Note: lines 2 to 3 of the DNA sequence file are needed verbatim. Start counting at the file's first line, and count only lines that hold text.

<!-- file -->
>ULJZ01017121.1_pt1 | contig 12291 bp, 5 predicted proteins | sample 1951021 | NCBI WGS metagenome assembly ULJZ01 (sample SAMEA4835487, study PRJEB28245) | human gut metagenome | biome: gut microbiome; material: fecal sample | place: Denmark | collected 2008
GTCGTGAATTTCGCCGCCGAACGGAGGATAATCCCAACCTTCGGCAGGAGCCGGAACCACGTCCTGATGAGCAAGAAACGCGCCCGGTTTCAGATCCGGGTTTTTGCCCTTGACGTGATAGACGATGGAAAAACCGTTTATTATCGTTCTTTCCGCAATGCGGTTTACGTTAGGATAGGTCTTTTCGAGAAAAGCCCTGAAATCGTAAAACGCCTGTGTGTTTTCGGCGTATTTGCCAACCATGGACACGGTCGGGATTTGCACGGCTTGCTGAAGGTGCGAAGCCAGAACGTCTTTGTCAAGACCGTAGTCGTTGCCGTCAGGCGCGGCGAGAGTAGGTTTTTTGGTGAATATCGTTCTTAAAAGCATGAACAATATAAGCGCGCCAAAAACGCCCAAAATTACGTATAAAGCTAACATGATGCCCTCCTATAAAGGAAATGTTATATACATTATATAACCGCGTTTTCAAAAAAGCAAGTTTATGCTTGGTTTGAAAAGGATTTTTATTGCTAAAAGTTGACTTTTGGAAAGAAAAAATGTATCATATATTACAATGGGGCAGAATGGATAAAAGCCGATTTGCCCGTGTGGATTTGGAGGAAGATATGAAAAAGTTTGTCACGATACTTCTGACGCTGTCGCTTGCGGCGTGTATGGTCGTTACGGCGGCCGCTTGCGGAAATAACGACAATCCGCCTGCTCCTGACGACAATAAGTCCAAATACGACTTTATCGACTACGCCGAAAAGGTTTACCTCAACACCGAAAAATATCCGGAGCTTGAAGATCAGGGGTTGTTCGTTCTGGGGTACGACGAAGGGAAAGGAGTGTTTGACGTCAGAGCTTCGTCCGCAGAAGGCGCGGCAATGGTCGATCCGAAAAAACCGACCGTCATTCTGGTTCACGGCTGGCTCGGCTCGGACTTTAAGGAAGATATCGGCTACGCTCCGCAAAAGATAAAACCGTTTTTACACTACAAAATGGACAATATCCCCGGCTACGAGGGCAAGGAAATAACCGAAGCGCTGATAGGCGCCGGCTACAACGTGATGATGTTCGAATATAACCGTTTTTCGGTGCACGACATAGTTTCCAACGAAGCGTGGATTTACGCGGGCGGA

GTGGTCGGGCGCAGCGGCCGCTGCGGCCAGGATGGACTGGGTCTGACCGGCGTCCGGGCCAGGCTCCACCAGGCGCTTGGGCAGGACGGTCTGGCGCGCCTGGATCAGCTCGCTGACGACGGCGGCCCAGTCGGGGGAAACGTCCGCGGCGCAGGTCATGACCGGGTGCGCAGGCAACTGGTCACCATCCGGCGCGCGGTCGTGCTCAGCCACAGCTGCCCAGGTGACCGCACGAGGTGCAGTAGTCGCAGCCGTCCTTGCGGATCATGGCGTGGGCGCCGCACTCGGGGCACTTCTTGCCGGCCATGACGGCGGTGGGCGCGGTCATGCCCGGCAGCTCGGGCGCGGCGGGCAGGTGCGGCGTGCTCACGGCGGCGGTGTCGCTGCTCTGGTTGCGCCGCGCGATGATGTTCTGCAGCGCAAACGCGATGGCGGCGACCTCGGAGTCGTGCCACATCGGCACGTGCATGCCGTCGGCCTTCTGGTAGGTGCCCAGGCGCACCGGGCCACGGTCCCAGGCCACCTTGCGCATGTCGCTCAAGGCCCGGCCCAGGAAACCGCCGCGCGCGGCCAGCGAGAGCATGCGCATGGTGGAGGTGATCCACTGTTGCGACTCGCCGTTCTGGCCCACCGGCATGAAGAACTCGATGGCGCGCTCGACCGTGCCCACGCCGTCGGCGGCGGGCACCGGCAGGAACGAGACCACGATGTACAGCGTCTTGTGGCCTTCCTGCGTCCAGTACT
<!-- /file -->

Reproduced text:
GTCGTGAATTTCGCCGCCGAACGGAGGATAATCCCAACCTTCGGCAGGAGCCGGAACCACGTCCTGATGAGCAAGAAACGCGCCCGGTTTCAGATCCGGGTTTTTGCCCTTGACGTGATAGACGATGGAAAAACCGTTTATTATCGTTCTTTCCGCAATGCGGTTTACGTTAGGATAGGTCTTTTCGAGAAAAGCCCTGAAATCGTAAAACGCCTGTGTGTTTTCGGCGTATTTGCCAACCATGGACACGGTCGGGATTTGCACGGCTTGCTGAAGGTGCGAAGCCAGAACGTCTTTGTCAAGACCGTAGTCGTTGCCGTCAGGCGCGGCGAGAGTAGGTTTTTTGGTGAATATCGTTCTTAAAAGCATGAACAATATAAGCGCGCCAAAAACGCCCAAAATTACGTATAAAGCTAACATGATGCCCTCCTATAAAGGAAATGTTATATACATTATATAACCGCGTTTTCAAAAAAGCAAGTTTATGCTTGGTTTGAAAAGGATTTTTATTGCTAAAAGTTGACTTTTGGAAAGAAAAAATGTATCATATATTACAATGGGGCAGAATGGATAAAAGCCGATTTGCCCGTGTGGATTTGGAGGAAGATATGAAAAAGTTTGTCACGATACTTCTGACGCTGTCGCTTGCGGCGTGTATGGTCGTTACGGCGGCCGCTTGCGGAAATAACGACAATCCGCCTGCTCCTGACGACAATAAGTCCAAATACGACTTTATCGACTACGCCGAAAAGGTTTACCTCAACACCGAAAAATATCCGGAGCTTGAAGATCAGGGGTTGTTCGTTCTGGGGTACGACGAAGGGAAAGGAGTGTTTGACGTCAGAGCTTCGTCCGCAGAAGGCGCGGCAATGGTCGATCCGAAAAAACCGACCGTCATTCTGGTTCACGGCTGGCTCGGCTCGGACTTTAAGGAAGATATCGGCTACGCTCCGCAAAAGATAAAACCGTTTTTACACTACAAAATGGACAATATCCCCGGCTACGAGGGCAAGGAAATAACCGAAGCGCTGATAGGCGCCGGCTACAACGTGATGATGTTCGAATATAACCGTTTTTCGGTGCACGACATAGTTTCCAACGAAGCGTGGATTTACGCGGGCGGA

GTGGTCGGGCGCAGCGGCCGCTGCGGCCAGGATGGACTGGGTCTGACCGGCGTCCGGGCCAGGCTCCACCAGGCGCTTGGGCAGGACGGTCTGGCGCGCCTGGATCAGCTCGCTGACGACGGCGGCCCAGTCGGGGGAAACGTCCGCGGCGCAGGTCATGACCGGGTGCGCAGGCAACTGGTCACCATCCGGCGCGCGGTCGTGCTCAGCCACAGCTGCCCAGGTGACCGCACGAGGTGCAGTAGTCGCAGCCGTCCTTGCGGATCATGGCGTGGGCGCCGCACTCGGGGCACTTCTTGCCGGCCATGACGGCGGTGGGCGCGGTCATGCCCGGCAGCTCGGGCGCGGCGGGCAGGTGCGGCGTGCTCACGGCGGCGGTGTCGCTGCTCTGGTTGCGCCGCGCGATGATGTTCTGCAGCGCAAACGCGATGGCGGCGACCTCGGAGTCGTGCCACATCGGCACGTGCATGCCGTCGGCCTTCTGGTAGGTGCCCAGGCGCACCGGGCCACGGTCCCAGGCCACCTTGCGCATGTCGCTCAAGGCCCGGCCCAGGAAACCGCCGCGCGCGGCCAGCGAGAGCATGCGCATGGTGGAGGTGATCCACTGTTGCGACTCGCCGTTCTGGCCCACCGGCATGAAGAACTCGATGGCGCGCTCGACCGTGCCCACGCCGTCGGCGGCGGGCACCGGCAGGAACGAGACCACGATGTACAGCGTCTTGTGGCCTTCCTGCGTCCAGTACT